Search and Seizure

February 6, 2015

          Our Bill of Rights is contained in the first ten Amendments to the United States Constitution.  Are some of our protections and rights more important than others?  Why are the courts more deferential to certain rights?


          For example, we give due respect to the right of free speech and assembly (First Amendment).  The right to bear arms is highly regarded (Second Amendment).  The several protections, including the right against self-incrimination and in favor of due process of law, are often enforced by the courts (Fifth Amendment).  We can confront and subpoena witnesses, and enjoy the right of counsel if accused of a crime (Sixth Amendment).


          However, what happened to our right to be free from unreasonable searches and seizures as guaranteed by the Fourth Amendment?  The United States Supreme Court recently ruled that it is not unreasonable for a police officer, ignorant of a traffic law, to wrongly pull over and stop a motorist for what he or she mistakenly thought was a violation.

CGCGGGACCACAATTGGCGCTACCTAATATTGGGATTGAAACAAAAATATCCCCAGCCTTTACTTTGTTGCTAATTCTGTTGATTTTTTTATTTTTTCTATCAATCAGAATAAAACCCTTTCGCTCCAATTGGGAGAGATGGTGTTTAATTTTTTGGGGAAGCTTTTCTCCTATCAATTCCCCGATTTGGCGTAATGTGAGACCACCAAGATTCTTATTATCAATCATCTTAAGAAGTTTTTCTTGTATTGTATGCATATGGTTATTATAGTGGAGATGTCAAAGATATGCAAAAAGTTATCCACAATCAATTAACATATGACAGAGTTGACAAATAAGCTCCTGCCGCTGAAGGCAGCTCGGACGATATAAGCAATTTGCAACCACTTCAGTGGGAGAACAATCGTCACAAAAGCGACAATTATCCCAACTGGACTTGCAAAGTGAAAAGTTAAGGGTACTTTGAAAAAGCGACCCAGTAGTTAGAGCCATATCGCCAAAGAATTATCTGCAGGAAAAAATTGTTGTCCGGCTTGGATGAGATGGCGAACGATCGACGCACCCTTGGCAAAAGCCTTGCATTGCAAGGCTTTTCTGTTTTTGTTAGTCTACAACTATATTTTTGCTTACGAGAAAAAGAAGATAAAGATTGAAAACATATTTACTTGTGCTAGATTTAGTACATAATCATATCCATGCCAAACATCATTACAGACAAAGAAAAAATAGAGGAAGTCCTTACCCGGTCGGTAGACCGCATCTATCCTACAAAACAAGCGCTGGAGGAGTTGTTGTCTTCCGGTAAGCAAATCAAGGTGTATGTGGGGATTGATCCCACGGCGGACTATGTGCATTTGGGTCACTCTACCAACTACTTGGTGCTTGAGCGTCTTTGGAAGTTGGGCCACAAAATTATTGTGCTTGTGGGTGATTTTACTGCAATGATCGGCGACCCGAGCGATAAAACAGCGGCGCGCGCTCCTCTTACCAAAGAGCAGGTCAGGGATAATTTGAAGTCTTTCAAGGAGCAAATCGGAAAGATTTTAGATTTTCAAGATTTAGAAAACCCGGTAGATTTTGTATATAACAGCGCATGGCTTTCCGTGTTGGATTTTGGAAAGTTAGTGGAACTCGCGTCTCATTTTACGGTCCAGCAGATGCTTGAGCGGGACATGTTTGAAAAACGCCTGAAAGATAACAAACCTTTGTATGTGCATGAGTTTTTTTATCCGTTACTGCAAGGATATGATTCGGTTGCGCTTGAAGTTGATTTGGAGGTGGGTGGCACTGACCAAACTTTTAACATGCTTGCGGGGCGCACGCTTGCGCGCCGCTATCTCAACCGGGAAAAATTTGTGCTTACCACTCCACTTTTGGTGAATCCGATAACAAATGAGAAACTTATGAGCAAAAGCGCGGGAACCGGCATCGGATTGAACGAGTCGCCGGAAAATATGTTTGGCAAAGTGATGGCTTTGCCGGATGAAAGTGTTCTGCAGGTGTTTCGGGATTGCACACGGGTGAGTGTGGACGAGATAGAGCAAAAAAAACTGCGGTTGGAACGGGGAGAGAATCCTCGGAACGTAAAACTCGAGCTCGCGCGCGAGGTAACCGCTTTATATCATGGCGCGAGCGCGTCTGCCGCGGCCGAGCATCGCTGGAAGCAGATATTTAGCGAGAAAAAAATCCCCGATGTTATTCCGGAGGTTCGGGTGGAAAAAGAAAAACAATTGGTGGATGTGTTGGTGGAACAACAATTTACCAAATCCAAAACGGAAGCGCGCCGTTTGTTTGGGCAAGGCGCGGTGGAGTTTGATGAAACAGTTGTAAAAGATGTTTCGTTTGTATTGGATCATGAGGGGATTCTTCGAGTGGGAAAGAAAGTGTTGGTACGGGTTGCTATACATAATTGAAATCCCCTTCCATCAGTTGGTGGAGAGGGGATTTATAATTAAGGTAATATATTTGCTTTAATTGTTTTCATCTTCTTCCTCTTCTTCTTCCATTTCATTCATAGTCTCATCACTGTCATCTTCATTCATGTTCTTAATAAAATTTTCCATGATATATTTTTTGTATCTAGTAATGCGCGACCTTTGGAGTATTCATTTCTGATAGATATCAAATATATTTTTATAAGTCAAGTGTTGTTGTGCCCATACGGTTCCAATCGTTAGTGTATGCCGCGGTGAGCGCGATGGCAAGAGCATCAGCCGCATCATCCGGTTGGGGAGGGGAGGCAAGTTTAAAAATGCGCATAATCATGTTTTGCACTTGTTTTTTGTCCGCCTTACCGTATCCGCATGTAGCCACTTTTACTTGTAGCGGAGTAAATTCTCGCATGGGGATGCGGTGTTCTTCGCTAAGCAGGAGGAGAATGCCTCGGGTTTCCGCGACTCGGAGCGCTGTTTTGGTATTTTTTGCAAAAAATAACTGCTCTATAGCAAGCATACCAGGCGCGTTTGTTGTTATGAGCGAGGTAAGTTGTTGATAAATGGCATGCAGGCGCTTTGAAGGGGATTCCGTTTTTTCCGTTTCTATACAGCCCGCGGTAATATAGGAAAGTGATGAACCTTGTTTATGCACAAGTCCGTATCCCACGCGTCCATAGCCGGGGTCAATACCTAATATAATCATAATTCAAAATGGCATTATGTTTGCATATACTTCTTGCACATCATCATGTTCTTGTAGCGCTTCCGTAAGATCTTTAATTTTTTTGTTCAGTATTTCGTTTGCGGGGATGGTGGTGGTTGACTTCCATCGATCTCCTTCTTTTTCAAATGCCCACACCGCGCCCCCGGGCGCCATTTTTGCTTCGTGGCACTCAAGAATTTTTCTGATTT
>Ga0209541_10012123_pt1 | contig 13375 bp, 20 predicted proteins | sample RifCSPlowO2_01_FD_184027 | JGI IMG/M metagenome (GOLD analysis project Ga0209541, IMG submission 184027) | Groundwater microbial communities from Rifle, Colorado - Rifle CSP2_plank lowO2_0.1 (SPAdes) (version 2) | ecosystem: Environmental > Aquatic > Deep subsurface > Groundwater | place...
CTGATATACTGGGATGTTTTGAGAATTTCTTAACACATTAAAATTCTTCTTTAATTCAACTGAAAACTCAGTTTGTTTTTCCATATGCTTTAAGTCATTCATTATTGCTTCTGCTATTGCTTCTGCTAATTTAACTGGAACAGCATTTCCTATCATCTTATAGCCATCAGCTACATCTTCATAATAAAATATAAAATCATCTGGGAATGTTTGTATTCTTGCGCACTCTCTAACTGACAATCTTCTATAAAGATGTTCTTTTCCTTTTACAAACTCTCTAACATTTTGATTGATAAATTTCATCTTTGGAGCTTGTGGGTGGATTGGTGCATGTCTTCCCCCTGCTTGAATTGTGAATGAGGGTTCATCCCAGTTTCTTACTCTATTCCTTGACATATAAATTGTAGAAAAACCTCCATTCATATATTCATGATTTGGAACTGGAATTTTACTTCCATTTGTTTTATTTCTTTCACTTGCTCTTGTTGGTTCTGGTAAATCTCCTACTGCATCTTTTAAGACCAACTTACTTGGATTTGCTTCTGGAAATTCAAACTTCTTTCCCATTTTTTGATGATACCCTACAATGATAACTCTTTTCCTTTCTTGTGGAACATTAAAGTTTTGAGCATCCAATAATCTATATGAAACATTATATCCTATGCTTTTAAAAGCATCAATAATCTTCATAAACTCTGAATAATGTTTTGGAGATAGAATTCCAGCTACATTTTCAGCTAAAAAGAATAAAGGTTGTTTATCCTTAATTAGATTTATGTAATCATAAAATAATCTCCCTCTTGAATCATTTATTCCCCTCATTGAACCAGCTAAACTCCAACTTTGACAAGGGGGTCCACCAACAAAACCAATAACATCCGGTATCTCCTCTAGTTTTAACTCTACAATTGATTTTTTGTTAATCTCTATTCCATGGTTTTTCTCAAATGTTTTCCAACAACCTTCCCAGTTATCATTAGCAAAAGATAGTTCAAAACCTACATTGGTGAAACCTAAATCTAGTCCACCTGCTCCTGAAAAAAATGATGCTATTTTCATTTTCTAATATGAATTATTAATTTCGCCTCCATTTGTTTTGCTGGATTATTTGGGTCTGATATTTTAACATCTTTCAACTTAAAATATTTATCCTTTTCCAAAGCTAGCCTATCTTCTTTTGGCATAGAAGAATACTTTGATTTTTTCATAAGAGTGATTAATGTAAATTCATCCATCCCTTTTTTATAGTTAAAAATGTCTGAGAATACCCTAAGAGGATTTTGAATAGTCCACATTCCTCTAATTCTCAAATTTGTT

Every one of us is presumed to know the law.  Ignorance of the law is not an excuse if you are accused of breaking the law.  But a police officer can now be wrong about the law and still legally stop and seize a person, according to the United States Supreme Court.


          It seems like the Fourth Amendment, unlike other Amendments, does not matter anymore.